Mike Tyson And Chris Christie Had The Most Awkward Exchange About Donald Trump And Pardons

On Thursday, Trump punching bag Chris Christie spoke at a prisoner re-entry conference in New Jersey. Mike Tyson was also a speaker at the event, and even went so far as to gift Christie with a title belt for his work on prisoner reentry, including an education initiative, which has become a prime focal point for Christie’s second term. However, the highlight of the event (as shown in the above NBC New York clip) was Tyson asking Christie when Donald Trump, who the former heavyweight champ endorsed in 2016, was going to grant him a pardon.

A transcript, via the Bergen Record:

“Man, Governor, I wish you could talk to Donald Trump,” he said as hundreds of people in the audience laughed, unsure where he was about to go with his comments. “He said he was going to give me my pardon. So I’m waiting for my pardon. He said that out of his mouth, so I’m waiting.”

“I’ll put that on my list for the next phone call, Mike,” Christie joked in response Thursday as the audience continue to laugh. Christie, a longtime friend of the Trump family, says he has regular conversations with the president.

A Tyson spokesperson told that Tyson was saying “partner” and not “pardon,” though it seems clear that Christie heard latter, replying, “I didn’t know what I was going to talk to him about next. Now I got it: Got the pardon to work on. That’s good.”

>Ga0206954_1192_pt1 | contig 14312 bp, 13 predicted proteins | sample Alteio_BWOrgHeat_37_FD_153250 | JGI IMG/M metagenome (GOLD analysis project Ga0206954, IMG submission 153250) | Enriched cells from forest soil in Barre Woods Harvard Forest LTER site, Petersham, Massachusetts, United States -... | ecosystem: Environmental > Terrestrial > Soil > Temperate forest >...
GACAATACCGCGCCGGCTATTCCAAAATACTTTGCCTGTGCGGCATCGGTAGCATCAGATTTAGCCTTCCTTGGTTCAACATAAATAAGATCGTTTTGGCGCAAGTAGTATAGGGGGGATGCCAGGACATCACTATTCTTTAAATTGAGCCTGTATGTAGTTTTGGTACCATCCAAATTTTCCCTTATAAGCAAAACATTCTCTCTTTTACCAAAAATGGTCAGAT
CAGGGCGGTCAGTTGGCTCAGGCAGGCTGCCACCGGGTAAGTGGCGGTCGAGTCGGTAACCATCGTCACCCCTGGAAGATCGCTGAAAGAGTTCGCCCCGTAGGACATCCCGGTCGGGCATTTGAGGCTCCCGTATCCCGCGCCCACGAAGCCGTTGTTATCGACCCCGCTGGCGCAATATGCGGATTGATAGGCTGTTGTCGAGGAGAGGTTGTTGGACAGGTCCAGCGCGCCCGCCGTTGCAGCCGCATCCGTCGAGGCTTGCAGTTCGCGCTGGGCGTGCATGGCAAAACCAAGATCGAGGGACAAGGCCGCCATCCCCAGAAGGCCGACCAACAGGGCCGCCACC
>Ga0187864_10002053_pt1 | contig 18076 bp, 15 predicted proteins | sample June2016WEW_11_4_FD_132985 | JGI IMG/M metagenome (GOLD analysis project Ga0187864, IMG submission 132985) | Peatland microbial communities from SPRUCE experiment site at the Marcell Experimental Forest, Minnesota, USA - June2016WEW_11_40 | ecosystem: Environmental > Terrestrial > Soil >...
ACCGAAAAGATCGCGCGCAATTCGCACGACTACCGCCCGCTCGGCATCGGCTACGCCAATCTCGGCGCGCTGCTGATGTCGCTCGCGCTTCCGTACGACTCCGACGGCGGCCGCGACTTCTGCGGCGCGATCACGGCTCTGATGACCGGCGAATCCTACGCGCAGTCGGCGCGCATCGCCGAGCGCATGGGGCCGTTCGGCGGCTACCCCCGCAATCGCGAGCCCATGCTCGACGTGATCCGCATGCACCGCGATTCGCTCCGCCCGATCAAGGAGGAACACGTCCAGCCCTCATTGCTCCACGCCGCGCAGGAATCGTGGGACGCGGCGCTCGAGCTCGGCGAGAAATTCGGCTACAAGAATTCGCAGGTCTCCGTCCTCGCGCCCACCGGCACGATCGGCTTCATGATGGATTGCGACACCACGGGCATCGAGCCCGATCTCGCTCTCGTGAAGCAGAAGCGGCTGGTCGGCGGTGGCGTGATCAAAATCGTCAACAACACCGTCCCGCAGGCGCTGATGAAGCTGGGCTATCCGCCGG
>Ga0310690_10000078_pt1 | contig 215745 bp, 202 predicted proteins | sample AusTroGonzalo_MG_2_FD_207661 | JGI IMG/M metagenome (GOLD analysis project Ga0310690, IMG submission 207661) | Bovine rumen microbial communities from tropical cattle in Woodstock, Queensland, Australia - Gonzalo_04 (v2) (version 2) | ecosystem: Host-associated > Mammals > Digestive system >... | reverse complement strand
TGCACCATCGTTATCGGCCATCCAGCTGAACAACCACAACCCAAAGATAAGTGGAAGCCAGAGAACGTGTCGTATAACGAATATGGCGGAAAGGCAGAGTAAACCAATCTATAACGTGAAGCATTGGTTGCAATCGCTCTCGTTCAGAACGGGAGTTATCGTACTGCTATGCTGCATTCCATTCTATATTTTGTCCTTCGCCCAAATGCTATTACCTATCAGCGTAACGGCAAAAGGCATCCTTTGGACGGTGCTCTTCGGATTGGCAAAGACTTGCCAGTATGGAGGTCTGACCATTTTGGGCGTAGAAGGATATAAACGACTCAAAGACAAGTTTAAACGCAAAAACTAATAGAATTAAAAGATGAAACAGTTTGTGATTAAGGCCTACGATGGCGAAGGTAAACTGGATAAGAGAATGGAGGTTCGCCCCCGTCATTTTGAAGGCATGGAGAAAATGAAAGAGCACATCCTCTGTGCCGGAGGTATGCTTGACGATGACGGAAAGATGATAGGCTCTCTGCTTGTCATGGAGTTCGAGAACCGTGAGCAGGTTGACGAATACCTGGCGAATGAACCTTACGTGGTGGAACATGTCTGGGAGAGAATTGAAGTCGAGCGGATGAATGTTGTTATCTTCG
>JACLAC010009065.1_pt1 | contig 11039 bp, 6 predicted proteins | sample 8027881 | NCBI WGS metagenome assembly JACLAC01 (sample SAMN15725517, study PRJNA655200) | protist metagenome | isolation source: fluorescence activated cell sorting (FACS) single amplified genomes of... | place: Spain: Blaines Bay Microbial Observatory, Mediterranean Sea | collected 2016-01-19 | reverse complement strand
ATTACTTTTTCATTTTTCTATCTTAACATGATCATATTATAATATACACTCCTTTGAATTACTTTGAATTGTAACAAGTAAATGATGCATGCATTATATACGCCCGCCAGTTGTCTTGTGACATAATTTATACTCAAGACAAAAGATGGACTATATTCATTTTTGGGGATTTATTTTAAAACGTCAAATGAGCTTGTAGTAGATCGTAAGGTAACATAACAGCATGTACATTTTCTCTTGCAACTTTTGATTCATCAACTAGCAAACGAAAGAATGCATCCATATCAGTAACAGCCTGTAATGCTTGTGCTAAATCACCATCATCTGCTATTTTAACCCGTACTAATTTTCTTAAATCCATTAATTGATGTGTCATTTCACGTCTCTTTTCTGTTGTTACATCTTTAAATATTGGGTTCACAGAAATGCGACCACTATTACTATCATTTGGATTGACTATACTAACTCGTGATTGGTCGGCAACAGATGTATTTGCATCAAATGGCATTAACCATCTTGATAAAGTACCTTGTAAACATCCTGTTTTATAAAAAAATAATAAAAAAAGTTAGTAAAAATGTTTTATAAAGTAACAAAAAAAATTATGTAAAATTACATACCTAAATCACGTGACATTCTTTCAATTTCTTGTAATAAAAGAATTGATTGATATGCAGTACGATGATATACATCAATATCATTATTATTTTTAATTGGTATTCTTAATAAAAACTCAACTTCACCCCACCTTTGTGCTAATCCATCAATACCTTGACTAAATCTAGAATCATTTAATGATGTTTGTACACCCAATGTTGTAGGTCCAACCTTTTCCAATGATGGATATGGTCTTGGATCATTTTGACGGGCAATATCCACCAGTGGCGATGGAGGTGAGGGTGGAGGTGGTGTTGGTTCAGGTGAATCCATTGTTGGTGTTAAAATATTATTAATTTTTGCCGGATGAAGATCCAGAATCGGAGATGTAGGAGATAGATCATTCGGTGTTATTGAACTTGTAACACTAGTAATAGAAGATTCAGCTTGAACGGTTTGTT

It’s unclear for what offense Tyson is seeking a pardon. In 1992, after being convicted of raping pageant contestant Desiree Washington, Donald Trump appeared on Howard Stern’s radio program and called the verdict “a travesty.”

According to CNN, it was one of several instances where Trump publicly came to the defense of Tyson that year:

Trump vigorously and very publicly defended Tyson during his rape trial in early 1992, proposing that Tyson be allowed to pay off victim Desiree Washington with money from future boxing fights instead of serving time in prison. Speaking with NBC Nightly News on Feb. 21, 1992, he said Tyson was “railroaded in the case” and suggested the victim wasn’t a victim at all. Trump also told New York magazine Tyson relayed to him that the victim “wanted it real bad.”

Tyson was convicted in Indiana at the state level. The President can only issue federal pardons.

(Via NBC New York, Bergen Record, & CNN)